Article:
9/5 1. What does the term story telling mean to you? What words or ideas come to mind? 2. Describe how storytelling surfaces in your life. Give a specific example. Analyzing Literature To enable us to craft interpretative, yet scholarly judgments about literature, we want to be open minded. The goal is to experience a deeper appreciation for a work, no matter which analytical approach
we take. Below are 4 possible lenses through which to view a literary work. Archetypal Criticism Contextual/ Historical Criticism Gender Criticism Biographical Criticism Folktales, Myths, and Legends Defining Folklore Folk derived from a Germanic noun folka meaning people
Lore - all traditions about a particular subject that have been accumulated over time through experience Folklore: stories, music, dance, lessons, and customs that contain the traditions of a particular group. Its Everywhere Folklore is all around us influencing the way we do everything in our lives from what we name our children to the games we teach them to play. People have been changing and adding
to folklore for generations The interpretation of stories and customs is constantly changing. Folktales - A story that is pure fiction and has no particular location in time or place. - No known author. The Oral Tradition Passed by word of mouth from one person to the next, one generation to the next. Never told the same twice.
Oral Tradition Continued Folktales, myths, and legends represent the wishes, hopes, and fears of many people rather than the concerns of one writer. They deal with universal human dilemmas that span across different ages, culture, and geography. History of oral folktales The oldest documentation of
folktales as oral tradition is 202 AD in China. The purpose of these tales was to teach lessons to warriors and other adults. The next major shift was in France in the 1700s. People began to write the oral folktales down, but they were still for adults.
History Continued In Germany around 1800s, the Brothers Grimm collected folktales and modified them for a younger audience (children). History Continued Dutch writer Hans Christian Anderson also published a collection of
folktales and fairytales for children in 1835. These tales were still quite bloody and violent. They were meant to serve as a warning for children on what would happen if they didnt behave. History Continued The next major shift occurred in the 1940s with Walt Disney.
Disney took these same tales and sanitized them into the classic tales that we know today. He took out the violence and darker aspects of the stories. Examples: Little Mermaid, Cinderella Folktales Recap All folktales have
the following in common: - No author - Fictional - Passed on by oral tradition Types of folktales: - Parables - Fables - Fairytales - Tall Tales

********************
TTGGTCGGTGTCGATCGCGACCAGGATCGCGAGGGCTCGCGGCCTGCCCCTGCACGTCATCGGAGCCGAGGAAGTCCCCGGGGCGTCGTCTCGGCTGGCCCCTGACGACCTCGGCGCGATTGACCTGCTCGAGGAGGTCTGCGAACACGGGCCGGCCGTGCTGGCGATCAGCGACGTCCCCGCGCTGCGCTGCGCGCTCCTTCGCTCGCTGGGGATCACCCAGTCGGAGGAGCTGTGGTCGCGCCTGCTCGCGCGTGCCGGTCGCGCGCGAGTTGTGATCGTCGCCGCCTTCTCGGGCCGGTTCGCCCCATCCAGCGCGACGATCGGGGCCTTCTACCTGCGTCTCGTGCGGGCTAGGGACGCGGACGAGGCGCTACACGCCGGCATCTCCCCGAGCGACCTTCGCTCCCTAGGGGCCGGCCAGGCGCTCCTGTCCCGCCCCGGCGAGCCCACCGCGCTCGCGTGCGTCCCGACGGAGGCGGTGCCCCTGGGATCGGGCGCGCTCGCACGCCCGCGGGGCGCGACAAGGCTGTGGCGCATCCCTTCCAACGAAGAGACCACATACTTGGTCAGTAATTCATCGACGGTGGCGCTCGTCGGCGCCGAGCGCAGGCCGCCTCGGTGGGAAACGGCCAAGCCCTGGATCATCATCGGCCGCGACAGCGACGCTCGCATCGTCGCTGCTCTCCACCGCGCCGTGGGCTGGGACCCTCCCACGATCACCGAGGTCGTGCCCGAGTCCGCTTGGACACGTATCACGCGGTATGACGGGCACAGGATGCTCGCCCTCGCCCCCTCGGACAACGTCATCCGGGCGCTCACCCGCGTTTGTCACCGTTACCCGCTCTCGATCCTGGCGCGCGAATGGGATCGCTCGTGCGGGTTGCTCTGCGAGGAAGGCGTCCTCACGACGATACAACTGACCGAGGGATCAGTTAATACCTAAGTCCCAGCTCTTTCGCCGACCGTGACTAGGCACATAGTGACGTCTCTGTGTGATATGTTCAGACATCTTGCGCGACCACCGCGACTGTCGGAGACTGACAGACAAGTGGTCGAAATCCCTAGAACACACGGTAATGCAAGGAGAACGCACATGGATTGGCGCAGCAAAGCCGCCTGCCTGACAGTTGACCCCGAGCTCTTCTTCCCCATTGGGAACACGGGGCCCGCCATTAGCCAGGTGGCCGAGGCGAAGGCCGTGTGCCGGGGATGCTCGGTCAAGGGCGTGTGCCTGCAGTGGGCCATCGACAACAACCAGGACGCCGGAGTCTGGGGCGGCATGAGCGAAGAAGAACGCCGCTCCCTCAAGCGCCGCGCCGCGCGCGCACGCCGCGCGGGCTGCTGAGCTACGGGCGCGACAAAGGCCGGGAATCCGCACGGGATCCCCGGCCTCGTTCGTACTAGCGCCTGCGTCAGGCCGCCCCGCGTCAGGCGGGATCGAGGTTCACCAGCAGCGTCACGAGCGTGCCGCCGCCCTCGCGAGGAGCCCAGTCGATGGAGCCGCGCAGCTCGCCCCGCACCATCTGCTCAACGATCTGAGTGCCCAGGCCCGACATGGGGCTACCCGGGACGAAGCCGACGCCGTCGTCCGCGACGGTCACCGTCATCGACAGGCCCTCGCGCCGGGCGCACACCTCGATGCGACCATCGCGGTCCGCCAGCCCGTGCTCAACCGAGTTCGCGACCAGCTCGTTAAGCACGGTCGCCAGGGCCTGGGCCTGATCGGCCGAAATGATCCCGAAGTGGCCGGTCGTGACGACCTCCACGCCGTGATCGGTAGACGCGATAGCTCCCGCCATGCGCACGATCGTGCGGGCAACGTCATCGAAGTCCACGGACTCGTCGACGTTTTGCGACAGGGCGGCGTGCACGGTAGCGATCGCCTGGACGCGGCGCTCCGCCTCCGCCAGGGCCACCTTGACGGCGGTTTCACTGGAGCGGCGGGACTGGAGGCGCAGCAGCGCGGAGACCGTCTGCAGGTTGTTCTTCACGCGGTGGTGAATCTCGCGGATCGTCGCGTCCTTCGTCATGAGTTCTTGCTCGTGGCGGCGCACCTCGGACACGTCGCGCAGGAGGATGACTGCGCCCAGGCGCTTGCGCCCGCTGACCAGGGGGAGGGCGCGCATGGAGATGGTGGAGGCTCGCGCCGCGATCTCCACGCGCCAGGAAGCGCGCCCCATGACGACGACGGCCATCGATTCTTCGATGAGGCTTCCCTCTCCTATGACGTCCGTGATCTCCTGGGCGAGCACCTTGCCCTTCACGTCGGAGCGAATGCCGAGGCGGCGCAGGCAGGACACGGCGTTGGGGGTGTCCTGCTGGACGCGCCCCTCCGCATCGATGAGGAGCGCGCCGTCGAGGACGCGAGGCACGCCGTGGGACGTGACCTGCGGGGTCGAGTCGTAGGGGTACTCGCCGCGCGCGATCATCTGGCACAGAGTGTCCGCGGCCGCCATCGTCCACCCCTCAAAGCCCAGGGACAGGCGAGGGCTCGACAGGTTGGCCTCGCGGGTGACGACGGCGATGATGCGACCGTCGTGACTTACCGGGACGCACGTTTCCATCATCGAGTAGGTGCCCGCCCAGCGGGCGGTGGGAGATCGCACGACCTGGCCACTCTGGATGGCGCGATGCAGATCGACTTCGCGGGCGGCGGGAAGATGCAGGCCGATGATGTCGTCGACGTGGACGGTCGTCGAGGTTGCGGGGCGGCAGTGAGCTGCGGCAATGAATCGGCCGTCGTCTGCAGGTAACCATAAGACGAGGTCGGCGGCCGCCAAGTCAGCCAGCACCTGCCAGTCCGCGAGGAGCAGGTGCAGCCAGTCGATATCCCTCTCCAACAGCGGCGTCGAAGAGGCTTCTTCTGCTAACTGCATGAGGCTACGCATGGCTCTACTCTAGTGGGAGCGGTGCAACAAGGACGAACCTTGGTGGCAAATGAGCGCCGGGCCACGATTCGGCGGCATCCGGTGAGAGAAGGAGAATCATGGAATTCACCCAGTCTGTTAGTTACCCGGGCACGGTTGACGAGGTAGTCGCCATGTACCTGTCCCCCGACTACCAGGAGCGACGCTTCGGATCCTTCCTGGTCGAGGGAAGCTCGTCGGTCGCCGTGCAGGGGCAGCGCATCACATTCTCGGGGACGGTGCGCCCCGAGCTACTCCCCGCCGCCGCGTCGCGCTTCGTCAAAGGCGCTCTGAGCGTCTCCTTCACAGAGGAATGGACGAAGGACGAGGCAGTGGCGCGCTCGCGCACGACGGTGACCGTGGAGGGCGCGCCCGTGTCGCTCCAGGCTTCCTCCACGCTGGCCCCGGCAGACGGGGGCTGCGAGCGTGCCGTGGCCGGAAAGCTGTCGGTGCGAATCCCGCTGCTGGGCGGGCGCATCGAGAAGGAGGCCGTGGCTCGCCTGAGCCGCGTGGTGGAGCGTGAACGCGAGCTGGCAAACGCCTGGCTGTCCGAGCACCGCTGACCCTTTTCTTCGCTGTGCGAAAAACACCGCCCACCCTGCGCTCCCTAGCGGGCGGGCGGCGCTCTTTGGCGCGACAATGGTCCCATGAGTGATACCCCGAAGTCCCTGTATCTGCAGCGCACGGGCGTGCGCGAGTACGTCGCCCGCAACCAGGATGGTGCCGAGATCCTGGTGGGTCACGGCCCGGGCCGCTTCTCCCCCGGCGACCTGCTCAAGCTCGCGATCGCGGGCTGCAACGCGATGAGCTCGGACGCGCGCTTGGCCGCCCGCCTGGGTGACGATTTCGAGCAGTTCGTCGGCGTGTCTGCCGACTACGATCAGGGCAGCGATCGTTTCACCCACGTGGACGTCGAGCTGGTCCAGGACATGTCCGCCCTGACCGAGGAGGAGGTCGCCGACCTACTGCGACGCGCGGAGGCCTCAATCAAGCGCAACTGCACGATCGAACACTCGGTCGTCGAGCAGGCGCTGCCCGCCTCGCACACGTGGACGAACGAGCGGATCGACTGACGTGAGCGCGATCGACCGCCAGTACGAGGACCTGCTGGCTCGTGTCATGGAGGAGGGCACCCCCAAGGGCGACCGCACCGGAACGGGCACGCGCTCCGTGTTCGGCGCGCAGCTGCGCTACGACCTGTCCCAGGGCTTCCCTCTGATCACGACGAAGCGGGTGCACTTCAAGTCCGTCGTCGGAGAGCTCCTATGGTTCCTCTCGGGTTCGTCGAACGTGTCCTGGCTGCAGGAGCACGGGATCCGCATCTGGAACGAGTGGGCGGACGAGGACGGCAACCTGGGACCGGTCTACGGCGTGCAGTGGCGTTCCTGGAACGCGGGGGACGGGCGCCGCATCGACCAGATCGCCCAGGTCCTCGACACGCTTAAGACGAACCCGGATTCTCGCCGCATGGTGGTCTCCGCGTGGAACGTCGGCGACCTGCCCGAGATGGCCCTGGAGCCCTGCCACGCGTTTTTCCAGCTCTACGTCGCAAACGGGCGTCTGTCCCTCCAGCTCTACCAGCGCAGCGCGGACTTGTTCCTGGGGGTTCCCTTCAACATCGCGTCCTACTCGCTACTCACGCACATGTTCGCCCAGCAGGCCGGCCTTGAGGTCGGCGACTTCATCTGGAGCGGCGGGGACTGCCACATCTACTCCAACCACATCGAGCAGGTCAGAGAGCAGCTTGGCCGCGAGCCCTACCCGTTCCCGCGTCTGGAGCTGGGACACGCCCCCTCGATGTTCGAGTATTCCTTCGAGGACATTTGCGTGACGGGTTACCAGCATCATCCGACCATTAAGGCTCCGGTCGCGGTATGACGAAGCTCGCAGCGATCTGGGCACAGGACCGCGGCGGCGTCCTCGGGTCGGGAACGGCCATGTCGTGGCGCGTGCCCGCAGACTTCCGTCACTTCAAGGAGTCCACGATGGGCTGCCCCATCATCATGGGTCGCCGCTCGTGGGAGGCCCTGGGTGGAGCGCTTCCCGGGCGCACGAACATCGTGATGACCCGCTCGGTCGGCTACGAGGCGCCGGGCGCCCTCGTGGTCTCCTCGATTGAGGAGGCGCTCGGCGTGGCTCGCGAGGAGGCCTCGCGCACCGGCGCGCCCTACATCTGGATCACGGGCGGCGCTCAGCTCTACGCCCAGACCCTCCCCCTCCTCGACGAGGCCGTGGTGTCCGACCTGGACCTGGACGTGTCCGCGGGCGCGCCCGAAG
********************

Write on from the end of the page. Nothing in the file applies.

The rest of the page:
Folktales: Parables and Fables Parables: 1. A brief story that teaches a moral or religious lesson. 2. Characters are everyday people. 3. Realistic story that seems probable and takes place in familiar setting of life.
Fables: 1. The shortest of folktales. 2. Features animals, mythic creatures, and plants as characters with human qualities. 3. Teaches a moral lesson. Examples
Parable The Boy who Cried wolf Tell the truth Fable Tortoise and the Hare: Slow and steady wins the race. Folktales: Fairytales Feature creatures like fairies, elves, goblins, gnomes,
trolls, and dwarves. Add the element of magic and fantasy to stories. Often involve a far fetched plot. Closest cousin to the short story. Folktales: Tall Tales American folktales: Borrows some
elements of a legend Bigger than life over exaggerated. Comes out of Old West. Examples: Paul Bunyan, Pecos Bill Folktales: Urban Tales (legends) Modern Folklore: arent true but are passed on as though they are true. Are sometimes repeated in news stories, and in recent years, by email. Prey on peoples fears
Ex: The Kidney Heist, Bloody Mary, Bigfoot, Sewer alligator. Myths and Legends Symbolic stories explaining how the world and human kind came to be. Characters are usually gods or supernatural heroes. Sacred stories religious in nature
Example: Baldur, Great Flood, creation stories. Myths Legends Stories that are based on historical fact have element of supernatural. Characters are always saints, kings, heroes. Always associated with a specific time or place. Hero represents cultural values. Hero doesnt always win in the end. Ex: King Arthur, Robin Hood, Fountain of Youth
Recap Form Belief Folktale Fiction Time Place Attitude Character
Any time Any place Secular: Humans or animals Moral Lessons Myth
Symbolic Remote past Different world: Other or earlier Sacred Nonhuman Often Gods or
supernatural Legend Believed to be factual Earth world of today Secular
or Sacred Humans: Kings, heroes, saints. Recent Past
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